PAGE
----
Difference between revisions of "Sea Squirt Development"

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Sea squirts (ascidians, Ascidiacea) are filter feeding marine animals, primitive chordates, that exist in many shapes and sizes. They reproduce by either sexual or asexual (budding) and develop through a laval (tadpole) to an adult phase. Some species have transparent eggs and embryos simplifying developmental imaging.
 
Sea squirts (ascidians, Ascidiacea) are filter feeding marine animals, primitive chordates, that exist in many shapes and sizes. They reproduce by either sexual or asexual (budding) and develop through a laval (tadpole) to an adult phase. Some species have transparent eggs and embryos simplifying developmental imaging.
  
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See also the historic paper identifying cell lineages in the sea squirt embryo.
  
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Search term: [http://www.ncbi.nlm.nih.gov/pubmed/?term=Sea+Squirt+Embryology ''Sea Squirt Embryology'']
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<pubmed limit=5>Sea Squirt Embryology</pubmed>
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==Early Development==
 
==Early Development==
  

Latest revision as of 16:46, 22 October 2016

Introduction

Sea squirt - ciona intestinalis
Ascidian hox expression[1]

Sea squirts (ascidians, Ascidiacea) are filter feeding marine animals, primitive chordates, that exist in many shapes and sizes. They reproduce by either sexual or asexual (budding) and develop through a laval (tadpole) to an adult phase. Some species have transparent eggs and embryos simplifying developmental imaging.

See also the historic paper identifying cell lineages in the sea squirt embryo.

Conklin EG. The Organization and Cell-Lineage of the Ascidian Egg (1905) J. Acad., Nat. Sci. Phila. 13, 1.


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Historic Embryology  
1897 Pig | 1900 Chicken | 1901 Lungfish | 1904 Sand Lizard | 1905 Rabbit | 1906 Deer | 1907 Tarsiers | 1908 Human | 1909 Northern Lapwing | 1909 South American and African Lungfish | 1910 Salamander | 1951 Frog | Embryology History | Historic Disclaimer

Some Recent Findings

  • Neurula rotation determines left-right asymmetry in ascidian tadpole larvae[2] "Tadpole larvae of the ascidian Halocynthia roretzi show morphological left-right asymmetry. ... We suggest that chemical, and not mechanical, signals from the vitelline membrane promote nodal expression. Neurula rotation is also conserved in other ascidian species."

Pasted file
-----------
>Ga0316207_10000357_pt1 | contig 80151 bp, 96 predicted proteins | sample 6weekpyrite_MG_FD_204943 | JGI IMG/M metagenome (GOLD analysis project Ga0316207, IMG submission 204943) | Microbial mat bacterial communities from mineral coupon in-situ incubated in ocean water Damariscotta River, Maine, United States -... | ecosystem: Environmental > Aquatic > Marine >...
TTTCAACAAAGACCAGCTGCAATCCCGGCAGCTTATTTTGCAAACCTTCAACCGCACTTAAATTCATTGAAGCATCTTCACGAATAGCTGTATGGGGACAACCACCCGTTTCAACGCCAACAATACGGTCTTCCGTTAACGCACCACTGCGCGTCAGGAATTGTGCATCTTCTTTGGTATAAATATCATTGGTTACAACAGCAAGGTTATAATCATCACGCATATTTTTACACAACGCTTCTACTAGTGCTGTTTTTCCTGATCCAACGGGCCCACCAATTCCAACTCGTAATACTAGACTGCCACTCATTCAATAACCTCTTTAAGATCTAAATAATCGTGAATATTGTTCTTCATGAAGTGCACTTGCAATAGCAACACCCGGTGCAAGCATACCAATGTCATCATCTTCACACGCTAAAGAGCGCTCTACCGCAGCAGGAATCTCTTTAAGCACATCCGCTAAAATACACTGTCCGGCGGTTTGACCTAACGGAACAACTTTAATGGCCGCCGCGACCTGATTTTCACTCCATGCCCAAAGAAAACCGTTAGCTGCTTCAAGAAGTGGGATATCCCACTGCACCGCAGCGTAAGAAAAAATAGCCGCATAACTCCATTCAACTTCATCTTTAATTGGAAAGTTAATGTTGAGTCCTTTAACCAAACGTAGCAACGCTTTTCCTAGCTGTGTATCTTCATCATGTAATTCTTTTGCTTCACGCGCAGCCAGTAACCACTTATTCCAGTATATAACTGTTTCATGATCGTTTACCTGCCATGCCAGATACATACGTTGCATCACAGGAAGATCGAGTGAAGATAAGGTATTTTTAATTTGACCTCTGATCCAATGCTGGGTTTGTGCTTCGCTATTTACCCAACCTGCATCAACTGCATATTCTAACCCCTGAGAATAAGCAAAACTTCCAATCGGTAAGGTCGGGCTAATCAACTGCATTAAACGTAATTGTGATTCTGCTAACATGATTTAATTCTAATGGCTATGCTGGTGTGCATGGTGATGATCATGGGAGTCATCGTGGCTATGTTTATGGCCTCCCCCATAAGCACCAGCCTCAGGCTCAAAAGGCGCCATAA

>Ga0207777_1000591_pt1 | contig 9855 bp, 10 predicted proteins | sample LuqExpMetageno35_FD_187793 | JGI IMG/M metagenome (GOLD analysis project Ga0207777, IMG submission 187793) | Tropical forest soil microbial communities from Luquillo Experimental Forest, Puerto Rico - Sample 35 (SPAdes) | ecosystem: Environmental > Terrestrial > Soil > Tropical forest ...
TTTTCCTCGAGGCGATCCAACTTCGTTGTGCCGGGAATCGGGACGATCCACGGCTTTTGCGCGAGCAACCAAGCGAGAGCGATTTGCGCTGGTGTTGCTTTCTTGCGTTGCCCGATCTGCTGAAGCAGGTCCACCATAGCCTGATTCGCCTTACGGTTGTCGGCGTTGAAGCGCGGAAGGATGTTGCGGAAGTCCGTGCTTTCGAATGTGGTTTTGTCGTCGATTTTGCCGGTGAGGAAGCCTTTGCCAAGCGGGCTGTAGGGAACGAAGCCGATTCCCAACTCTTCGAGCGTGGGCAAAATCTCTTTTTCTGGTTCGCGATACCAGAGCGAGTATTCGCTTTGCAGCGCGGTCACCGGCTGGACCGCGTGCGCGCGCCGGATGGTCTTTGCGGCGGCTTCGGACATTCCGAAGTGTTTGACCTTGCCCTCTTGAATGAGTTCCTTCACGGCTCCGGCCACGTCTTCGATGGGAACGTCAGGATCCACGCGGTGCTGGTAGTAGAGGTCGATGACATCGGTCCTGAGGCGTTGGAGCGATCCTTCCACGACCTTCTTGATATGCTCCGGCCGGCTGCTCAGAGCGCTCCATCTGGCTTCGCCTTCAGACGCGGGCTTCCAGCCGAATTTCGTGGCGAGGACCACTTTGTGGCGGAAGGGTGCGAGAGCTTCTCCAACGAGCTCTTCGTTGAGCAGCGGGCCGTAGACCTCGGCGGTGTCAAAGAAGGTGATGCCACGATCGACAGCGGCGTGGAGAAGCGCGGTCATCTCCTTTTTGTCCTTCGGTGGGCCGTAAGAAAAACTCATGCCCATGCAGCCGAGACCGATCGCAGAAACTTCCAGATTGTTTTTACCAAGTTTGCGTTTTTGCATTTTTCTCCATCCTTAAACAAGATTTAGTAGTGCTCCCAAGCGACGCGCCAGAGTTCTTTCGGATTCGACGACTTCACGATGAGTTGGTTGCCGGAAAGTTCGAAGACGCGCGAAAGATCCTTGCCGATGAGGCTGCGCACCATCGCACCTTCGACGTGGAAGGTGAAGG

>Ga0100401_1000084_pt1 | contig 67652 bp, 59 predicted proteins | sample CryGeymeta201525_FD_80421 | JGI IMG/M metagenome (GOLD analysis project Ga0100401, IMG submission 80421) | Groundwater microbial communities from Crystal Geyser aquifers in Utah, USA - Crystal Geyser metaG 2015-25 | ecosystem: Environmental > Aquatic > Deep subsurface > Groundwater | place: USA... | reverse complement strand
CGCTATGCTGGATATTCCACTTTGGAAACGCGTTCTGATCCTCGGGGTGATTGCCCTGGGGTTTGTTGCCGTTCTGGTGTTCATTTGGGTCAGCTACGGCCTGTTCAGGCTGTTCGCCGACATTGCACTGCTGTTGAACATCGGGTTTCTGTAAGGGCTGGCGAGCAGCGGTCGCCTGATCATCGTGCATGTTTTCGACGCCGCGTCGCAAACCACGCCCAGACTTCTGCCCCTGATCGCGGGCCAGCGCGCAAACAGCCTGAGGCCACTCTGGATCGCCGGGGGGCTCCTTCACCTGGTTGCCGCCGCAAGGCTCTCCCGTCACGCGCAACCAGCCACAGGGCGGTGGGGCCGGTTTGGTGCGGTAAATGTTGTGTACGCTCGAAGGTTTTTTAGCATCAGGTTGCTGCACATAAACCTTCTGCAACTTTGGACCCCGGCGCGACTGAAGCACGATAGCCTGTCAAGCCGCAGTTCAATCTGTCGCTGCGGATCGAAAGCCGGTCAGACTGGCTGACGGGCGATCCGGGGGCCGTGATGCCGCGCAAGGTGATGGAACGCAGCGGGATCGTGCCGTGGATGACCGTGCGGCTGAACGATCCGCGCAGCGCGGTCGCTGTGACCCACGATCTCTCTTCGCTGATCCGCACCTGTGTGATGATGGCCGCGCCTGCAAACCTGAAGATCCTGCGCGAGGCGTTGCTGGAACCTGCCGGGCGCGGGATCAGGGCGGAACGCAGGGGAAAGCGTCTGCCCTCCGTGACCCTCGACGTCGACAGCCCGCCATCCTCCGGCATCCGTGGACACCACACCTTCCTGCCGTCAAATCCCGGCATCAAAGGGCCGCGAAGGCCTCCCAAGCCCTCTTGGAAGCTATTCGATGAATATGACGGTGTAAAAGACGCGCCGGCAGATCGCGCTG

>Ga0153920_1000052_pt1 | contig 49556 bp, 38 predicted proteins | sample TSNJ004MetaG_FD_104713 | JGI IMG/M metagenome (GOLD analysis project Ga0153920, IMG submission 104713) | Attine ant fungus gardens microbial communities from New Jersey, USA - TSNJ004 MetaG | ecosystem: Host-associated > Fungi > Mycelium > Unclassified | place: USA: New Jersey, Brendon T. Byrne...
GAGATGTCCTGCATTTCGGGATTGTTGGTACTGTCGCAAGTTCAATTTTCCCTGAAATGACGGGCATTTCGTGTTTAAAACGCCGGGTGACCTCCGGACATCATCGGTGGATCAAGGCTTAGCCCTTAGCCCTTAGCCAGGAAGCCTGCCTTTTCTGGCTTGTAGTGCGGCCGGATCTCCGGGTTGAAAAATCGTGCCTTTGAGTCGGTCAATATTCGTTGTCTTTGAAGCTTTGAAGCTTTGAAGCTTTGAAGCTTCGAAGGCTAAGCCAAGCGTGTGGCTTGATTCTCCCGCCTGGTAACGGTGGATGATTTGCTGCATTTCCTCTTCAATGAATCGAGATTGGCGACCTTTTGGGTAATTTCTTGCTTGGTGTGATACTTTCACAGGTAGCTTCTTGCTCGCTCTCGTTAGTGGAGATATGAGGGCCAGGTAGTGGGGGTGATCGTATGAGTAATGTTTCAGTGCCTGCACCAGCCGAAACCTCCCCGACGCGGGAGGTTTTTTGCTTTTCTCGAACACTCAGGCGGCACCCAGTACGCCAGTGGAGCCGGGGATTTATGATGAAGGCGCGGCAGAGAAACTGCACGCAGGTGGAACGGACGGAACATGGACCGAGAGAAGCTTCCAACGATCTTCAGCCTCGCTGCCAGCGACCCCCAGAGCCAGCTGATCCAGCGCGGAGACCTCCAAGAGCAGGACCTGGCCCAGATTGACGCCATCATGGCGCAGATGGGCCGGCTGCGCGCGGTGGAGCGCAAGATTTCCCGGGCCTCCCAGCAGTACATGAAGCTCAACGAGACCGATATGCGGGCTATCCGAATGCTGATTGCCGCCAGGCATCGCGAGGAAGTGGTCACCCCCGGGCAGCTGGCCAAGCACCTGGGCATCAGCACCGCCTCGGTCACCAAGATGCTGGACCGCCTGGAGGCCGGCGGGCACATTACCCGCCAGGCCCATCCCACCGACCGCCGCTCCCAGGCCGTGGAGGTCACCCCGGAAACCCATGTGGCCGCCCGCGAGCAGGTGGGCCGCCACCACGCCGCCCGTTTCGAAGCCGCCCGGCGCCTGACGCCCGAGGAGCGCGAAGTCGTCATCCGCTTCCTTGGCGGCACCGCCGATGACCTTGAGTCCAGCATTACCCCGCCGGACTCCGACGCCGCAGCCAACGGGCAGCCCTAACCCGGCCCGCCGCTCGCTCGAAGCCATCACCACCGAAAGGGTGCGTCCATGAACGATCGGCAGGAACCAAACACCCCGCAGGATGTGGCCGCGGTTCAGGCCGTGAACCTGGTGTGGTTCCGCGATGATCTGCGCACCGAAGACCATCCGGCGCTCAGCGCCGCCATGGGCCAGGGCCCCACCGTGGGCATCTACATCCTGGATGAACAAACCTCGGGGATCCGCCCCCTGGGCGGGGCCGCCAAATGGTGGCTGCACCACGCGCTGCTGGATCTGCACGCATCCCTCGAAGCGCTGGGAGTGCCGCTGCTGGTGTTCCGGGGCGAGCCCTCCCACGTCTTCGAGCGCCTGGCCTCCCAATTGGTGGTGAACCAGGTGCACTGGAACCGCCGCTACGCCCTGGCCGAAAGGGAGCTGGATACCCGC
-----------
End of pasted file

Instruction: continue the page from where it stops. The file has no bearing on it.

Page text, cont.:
• Creating 3D digital replicas of ascidian embryos from stacks of confocal images.[3] "During embryonic development, cell behaviors that are tightly coordinated both spatially and temporally integrate at the tissue level and drive embryonic morphogenesis. Over the past 20 years, advances in imaging techniques, in particular, the development of confocal imaging, have opened a new world in biology, not only giving us access to a wealth of information, but also creating new challenges. It is sometimes difficult to make the best use of the recordings of the complex, inherently three-dimensional (3D) processes we now can observe. In particular, these data are often not directly suitable for even simple but conceptually fundamental quantifications. This article describes a process whereby image stacks gathered from live or fixed ascidian embryos are digitalized and segmented to produce 3D embryo replicas. These replicas can then be interfaced via a 3D Virtual Embryo module to a model organism database (Aniseed) that allows one to relate the geometrical properties of cells and cell contacts to additional parameters such as cell lineage, cell fates, or the underlying genetic program. Such an integrated system can serve several general purposes. First, it makes it possible to quantify and better understand the dynamics of cell behaviors during embryonic development, including, for instance, the automatic detection of asymmetric cell divisions or the evolution of cell contacts. Second, the 3D Virtual Embryo software proposes a panel of mathematical shape descriptors to precisely quantify cellular geometries and generate a 3D identity card for each embryonic cell. Such reconstructions open the door to a detailed 3D simulation of morphogenesis."